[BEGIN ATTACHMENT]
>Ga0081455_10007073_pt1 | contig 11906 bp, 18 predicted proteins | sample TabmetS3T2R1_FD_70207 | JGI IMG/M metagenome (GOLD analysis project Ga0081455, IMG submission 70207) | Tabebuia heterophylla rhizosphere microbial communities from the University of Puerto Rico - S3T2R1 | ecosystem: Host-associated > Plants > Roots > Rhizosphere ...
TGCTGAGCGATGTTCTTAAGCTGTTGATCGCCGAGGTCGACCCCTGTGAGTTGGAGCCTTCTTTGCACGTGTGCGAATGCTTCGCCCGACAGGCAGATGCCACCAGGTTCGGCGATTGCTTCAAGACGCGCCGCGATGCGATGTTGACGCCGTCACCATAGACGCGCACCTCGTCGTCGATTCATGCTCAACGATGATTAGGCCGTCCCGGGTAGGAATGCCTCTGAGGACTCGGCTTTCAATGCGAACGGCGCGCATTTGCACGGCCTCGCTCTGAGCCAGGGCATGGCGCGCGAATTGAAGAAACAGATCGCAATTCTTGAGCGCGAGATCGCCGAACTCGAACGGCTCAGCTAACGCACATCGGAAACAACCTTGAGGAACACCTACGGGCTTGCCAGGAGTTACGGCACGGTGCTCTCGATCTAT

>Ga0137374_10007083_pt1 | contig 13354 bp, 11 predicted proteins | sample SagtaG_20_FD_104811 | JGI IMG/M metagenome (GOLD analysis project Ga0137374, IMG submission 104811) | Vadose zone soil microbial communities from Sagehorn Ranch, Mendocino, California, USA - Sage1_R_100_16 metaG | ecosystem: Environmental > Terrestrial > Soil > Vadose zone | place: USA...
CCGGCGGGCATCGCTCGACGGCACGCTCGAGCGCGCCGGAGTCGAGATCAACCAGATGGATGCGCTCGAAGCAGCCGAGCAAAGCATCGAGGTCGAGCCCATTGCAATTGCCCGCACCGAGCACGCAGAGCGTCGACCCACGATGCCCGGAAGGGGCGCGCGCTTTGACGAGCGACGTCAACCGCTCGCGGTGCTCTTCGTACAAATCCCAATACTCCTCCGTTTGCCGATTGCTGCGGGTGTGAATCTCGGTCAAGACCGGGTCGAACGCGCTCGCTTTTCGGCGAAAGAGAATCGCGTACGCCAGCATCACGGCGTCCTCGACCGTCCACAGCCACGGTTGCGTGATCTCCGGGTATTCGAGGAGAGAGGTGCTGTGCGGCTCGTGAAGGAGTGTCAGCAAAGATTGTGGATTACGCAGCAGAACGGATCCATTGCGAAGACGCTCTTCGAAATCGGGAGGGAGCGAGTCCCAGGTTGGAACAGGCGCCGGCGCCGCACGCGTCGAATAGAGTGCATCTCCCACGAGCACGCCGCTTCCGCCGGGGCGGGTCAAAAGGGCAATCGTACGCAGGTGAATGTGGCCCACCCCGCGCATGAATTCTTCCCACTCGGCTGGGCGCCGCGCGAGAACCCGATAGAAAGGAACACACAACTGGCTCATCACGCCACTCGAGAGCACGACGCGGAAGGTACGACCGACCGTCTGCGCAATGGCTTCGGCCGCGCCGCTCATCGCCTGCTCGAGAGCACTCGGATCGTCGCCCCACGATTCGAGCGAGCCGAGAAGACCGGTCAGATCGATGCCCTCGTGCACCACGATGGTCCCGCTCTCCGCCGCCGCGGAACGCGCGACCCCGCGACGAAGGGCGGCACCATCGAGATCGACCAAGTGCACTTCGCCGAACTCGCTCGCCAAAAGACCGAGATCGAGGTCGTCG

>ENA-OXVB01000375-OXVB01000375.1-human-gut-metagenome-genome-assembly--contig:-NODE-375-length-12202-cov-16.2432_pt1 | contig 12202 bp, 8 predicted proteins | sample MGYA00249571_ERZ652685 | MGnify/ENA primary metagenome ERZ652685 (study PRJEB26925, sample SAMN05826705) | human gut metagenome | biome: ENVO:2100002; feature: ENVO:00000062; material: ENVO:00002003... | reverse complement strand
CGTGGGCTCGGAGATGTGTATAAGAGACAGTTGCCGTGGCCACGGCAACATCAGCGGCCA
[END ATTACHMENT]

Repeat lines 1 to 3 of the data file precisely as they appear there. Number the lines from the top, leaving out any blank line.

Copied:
>Ga0081455_10007073_pt1 | contig 11906 bp, 18 predicted proteins | sample TabmetS3T2R1_FD_70207 | JGI IMG/M metagenome (GOLD analysis project Ga0081455, IMG submission 70207) | Tabebuia heterophylla rhizosphere microbial communities from the University of Puerto Rico - S3T2R1 | ecosystem: Host-associated > Plants > Roots > Rhizosphere ...
TGCTGAGCGATGTTCTTAAGCTGTTGATCGCCGAGGTCGACCCCTGTGAGTTGGAGCCTTCTTTGCACGTGTGCGAATGCTTCGCCCGACAGGCAGATGCCACCAGGTTCGGCGATTGCTTCAAGACGCGCCGCGATGCGATGTTGACGCCGTCACCATAGACGCGCACCTCGTCGTCGATTCATGCTCAACGATGATTAGGCCGTCCCGGGTAGGAATGCCTCTGAGGACTCGGCTTTCAATGCGAACGGCGCGCATTTGCACGGCCTCGCTCTGAGCCAGGGCATGGCGCGCGAATTGAAGAAACAGATCGCAATTCTTGAGCGCGAGATCGCCGAACTCGAACGGCTCAGCTAACGCACATCGGAAACAACCTTGAGGAACACCTACGGGCTTGCCAGGAGTTACGGCACGGTGCTCTCGATCTAT

>Ga0137374_10007083_pt1 | contig 13354 bp, 11 predicted proteins | sample SagtaG_20_FD_104811 | JGI IMG/M metagenome (GOLD analysis project Ga0137374, IMG submission 104811) | Vadose zone soil microbial communities from Sagehorn Ranch, Mendocino, California, USA - Sage1_R_100_16 metaG | ecosystem: Environmental > Terrestrial > Soil > Vadose zone | place: USA...